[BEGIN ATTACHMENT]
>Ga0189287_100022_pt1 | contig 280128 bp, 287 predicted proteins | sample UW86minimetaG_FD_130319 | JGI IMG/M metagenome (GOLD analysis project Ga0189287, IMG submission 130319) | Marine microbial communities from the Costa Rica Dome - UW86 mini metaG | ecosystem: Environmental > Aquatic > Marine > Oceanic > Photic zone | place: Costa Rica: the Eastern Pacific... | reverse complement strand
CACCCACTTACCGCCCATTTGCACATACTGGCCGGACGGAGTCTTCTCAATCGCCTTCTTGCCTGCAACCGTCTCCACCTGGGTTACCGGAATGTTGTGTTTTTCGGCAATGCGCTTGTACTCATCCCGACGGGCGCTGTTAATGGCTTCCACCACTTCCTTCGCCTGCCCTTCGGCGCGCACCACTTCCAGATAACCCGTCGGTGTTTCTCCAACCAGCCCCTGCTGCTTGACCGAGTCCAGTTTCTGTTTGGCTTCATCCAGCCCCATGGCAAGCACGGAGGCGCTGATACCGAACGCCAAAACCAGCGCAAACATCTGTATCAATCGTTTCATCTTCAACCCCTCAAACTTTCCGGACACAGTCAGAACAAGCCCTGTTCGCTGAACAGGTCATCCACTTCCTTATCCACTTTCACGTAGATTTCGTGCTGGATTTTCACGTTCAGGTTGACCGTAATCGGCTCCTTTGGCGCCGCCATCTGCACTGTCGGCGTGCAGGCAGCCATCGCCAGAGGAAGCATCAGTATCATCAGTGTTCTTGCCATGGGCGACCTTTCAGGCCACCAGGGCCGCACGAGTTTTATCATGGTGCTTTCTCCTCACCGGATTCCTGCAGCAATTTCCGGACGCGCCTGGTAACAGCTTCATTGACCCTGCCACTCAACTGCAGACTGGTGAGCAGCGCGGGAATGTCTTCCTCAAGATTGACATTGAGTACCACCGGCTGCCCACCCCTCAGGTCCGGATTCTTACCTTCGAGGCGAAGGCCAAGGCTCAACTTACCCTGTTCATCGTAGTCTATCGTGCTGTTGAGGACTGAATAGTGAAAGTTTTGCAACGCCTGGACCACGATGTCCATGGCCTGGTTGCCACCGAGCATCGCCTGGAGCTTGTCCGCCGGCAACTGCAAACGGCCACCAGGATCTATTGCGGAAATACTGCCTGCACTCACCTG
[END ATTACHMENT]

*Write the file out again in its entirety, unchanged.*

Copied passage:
>Ga0189287_100022_pt1 | contig 280128 bp, 287 predicted proteins | sample UW86minimetaG_FD_130319 | JGI IMG/M metagenome (GOLD analysis project Ga0189287, IMG submission 130319) | Marine microbial communities from the Costa Rica Dome - UW86 mini metaG | ecosystem: Environmental > Aquatic > Marine > Oceanic > Photic zone | place: Costa Rica: the Eastern Pacific... | reverse complement strand
CACCCACTTACCGCCCATTTGCACATACTGGCCGGACGGAGTCTTCTCAATCGCCTTCTTGCCTGCAACCGTCTCCACCTGGGTTACCGGAATGTTGTGTTTTTCGGCAATGCGCTTGTACTCATCCCGACGGGCGCTGTTAATGGCTTCCACCACTTCCTTCGCCTGCCCTTCGGCGCGCACCACTTCCAGATAACCCGTCGGTGTTTCTCCAACCAGCCCCTGCTGCTTGACCGAGTCCAGTTTCTGTTTGGCTTCATCCAGCCCCATGGCAAGCACGGAGGCGCTGATACCGAACGCCAAAACCAGCGCAAACATCTGTATCAATCGTTTCATCTTCAACCCCTCAAACTTTCCGGACACAGTCAGAACAAGCCCTGTTCGCTGAACAGGTCATCCACTTCCTTATCCACTTTCACGTAGATTTCGTGCTGGATTTTCACGTTCAGGTTGACCGTAATCGGCTCCTTTGGCGCCGCCATCTGCACTGTCGGCGTGCAGGCAGCCATCGCCAGAGGAAGCATCAGTATCATCAGTGTTCTTGCCATGGGCGACCTTTCAGGCCACCAGGGCCGCACGAGTTTTATCATGGTGCTTTCTCCTCACCGGATTCCTGCAGCAATTTCCGGACGCGCCTGGTAACAGCTTCATTGACCCTGCCACTCAACTGCAGACTGGTGAGCAGCGCGGGAATGTCTTCCTCAAGATTGACATTGAGTACCACCGGCTGCCCACCCCTCAGGTCCGGATTCTTACCTTCGAGGCGAAGGCCAAGGCTCAACTTACCCTGTTCATCGTAGTCTATCGTGCTGTTGAGGACTGAATAGTGAAAGTTTTGCAACGCCTGGACCACGATGTCCATGGCCTGGTTGCCACCGAGCATCGCCTGGAGCTTGTCCGCCGGCAACTGCAAACGGCCACCAGGATCTATTGCGGAAATACTGCCTGCACTCACCTG